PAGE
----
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U.s. Keeps Foreign Ph.d.s

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Carnegie Mellon Research Assistant Professor Joy Ying Zhang

Joy Ying Zhang, working in his office at Carnegie Mellon's Silicon Valley campus, says he doesn't plan to return to China.

Credit: Brian L. Frank / The Wall Street Journal

Most foreigners who came to the U.S. to earn doctorate degrees in science and engineering stayed on after graduation — at least until the recession began — refuting predictions that post-9/11 restrictions on immigrants or expanding opportunities in China and India would send more of them home.

Newly released data revealed that 62 percent of foreigners holding temporary visas who earned Ph.D.s in science and engineering at U.S. universities in 2002 were still in the U.S. in 2007, the latest year for which figures are available. Of those who graduated in 1997, 60 percent were still in the U.S. in 2007, according to the data compiled by the U.S. Energy Department's Oak Ridge Institute for Science and Education for the National Science Foundation.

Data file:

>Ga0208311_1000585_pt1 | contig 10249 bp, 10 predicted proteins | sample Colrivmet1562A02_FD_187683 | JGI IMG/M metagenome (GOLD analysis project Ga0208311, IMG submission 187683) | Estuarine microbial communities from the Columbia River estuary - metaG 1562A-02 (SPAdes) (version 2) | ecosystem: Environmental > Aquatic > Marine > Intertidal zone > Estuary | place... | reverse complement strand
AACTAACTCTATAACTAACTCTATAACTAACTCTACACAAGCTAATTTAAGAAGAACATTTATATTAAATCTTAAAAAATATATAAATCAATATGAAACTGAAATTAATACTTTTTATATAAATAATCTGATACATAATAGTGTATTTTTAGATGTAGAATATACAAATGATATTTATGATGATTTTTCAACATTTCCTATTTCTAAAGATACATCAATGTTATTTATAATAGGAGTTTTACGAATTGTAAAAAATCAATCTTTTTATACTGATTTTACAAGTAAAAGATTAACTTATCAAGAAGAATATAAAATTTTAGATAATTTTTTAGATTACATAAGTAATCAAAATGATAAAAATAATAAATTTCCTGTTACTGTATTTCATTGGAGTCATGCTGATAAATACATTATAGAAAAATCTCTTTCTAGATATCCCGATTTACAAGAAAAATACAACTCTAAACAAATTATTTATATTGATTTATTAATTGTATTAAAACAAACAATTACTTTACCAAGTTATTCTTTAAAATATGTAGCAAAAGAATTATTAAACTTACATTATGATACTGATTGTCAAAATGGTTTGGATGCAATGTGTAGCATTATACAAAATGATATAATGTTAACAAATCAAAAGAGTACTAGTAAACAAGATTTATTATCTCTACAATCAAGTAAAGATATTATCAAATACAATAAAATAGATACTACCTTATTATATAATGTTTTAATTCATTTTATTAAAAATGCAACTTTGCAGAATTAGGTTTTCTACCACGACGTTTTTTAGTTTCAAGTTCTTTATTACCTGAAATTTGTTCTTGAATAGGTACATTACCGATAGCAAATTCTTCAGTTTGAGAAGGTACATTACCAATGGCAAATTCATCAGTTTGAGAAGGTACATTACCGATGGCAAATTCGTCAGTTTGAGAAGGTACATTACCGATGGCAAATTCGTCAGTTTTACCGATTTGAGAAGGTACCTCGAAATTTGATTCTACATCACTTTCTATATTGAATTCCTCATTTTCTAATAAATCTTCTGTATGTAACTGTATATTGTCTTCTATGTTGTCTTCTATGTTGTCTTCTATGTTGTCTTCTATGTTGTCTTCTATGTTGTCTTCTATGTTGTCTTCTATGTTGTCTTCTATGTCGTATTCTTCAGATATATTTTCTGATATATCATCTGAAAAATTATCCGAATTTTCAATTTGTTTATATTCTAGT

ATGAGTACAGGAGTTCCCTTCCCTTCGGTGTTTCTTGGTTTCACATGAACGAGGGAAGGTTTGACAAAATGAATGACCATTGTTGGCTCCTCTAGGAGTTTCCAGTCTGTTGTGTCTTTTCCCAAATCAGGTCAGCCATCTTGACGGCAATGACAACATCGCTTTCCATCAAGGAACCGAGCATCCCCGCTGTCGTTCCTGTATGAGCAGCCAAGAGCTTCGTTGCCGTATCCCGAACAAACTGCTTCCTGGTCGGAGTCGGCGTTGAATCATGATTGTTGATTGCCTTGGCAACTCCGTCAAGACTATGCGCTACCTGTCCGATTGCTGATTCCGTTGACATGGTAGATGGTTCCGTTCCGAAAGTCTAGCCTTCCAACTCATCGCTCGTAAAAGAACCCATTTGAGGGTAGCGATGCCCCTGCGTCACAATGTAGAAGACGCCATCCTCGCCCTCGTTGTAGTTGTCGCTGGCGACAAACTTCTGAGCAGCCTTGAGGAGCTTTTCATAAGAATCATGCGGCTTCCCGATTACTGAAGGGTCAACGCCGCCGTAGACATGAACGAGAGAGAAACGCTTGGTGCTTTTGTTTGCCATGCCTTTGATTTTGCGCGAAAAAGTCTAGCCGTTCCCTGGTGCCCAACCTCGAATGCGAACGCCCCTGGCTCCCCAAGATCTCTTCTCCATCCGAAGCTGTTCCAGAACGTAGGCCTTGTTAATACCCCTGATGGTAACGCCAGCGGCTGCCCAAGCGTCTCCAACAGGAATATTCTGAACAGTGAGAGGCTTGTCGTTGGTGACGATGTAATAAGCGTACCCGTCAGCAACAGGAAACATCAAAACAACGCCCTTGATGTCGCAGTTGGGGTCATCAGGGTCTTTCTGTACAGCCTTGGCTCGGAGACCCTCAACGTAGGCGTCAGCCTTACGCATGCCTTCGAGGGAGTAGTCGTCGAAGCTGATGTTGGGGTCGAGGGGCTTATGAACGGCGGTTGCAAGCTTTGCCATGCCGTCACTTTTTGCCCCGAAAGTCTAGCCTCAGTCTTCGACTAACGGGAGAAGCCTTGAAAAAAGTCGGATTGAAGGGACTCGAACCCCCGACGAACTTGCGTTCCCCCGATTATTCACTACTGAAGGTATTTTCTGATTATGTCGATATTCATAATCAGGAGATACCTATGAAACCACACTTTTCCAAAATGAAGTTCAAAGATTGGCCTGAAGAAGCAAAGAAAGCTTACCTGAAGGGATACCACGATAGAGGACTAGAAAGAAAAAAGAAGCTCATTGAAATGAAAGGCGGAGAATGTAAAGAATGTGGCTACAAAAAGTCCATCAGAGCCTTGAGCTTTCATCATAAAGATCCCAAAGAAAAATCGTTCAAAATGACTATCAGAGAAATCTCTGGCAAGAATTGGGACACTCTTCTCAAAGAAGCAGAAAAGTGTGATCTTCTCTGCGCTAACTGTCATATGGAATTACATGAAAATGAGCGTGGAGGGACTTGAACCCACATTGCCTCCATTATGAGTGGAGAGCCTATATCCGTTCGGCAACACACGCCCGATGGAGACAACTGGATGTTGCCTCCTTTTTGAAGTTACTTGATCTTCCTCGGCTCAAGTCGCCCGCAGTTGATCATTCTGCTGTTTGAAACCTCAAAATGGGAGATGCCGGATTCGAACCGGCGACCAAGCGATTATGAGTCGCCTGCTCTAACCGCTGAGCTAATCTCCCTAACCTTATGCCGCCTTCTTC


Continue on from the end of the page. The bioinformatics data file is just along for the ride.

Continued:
Foreigners account for about 40 percent of all science and engineering Ph.D. holders working in the U.S., and a larger fraction in engineering, math and computer fields. "Our ability to continue to attract and keep foreign scientists and engineers is critical to . . . increase investment in science and technology," says Oak Ridge analyst Michael Finn.

From The Wall Street Journal
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